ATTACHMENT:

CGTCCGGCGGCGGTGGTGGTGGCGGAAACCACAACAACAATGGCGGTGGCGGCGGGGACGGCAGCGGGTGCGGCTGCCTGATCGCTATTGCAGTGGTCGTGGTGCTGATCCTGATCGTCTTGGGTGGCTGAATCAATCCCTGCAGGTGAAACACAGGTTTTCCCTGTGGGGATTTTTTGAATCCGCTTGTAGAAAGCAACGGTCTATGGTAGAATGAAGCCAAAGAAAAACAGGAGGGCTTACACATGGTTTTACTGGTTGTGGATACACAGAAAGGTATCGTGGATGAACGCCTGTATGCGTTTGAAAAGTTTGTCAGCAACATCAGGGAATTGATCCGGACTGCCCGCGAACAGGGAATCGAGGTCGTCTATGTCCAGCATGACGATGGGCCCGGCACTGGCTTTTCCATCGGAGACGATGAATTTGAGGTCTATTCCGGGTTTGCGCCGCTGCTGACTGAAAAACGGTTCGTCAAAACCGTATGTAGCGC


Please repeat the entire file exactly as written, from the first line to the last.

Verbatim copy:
CGTCCGGCGGCGGTGGTGGTGGCGGAAACCACAACAACAATGGCGGTGGCGGCGGGGACGGCAGCGGGTGCGGCTGCCTGATCGCTATTGCAGTGGTCGTGGTGCTGATCCTGATCGTCTTGGGTGGCTGAATCAATCCCTGCAGGTGAAACACAGGTTTTCCCTGTGGGGATTTTTTGAATCCGCTTGTAGAAAGCAACGGTCTATGGTAGAATGAAGCCAAAGAAAAACAGGAGGGCTTACACATGGTTTTACTGGTTGTGGATACACAGAAAGGTATCGTGGATGAACGCCTGTATGCGTTTGAAAAGTTTGTCAGCAACATCAGGGAATTGATCCGGACTGCCCGCGAACAGGGAATCGAGGTCGTCTATGTCCAGCATGACGATGGGCCCGGCACTGGCTTTTCCATCGGAGACGATGAATTTGAGGTCTATTCCGGGTTTGCGCCGCTGCTGACTGAAAAACGGTTCGTCAAAACCGTATGTAGCGC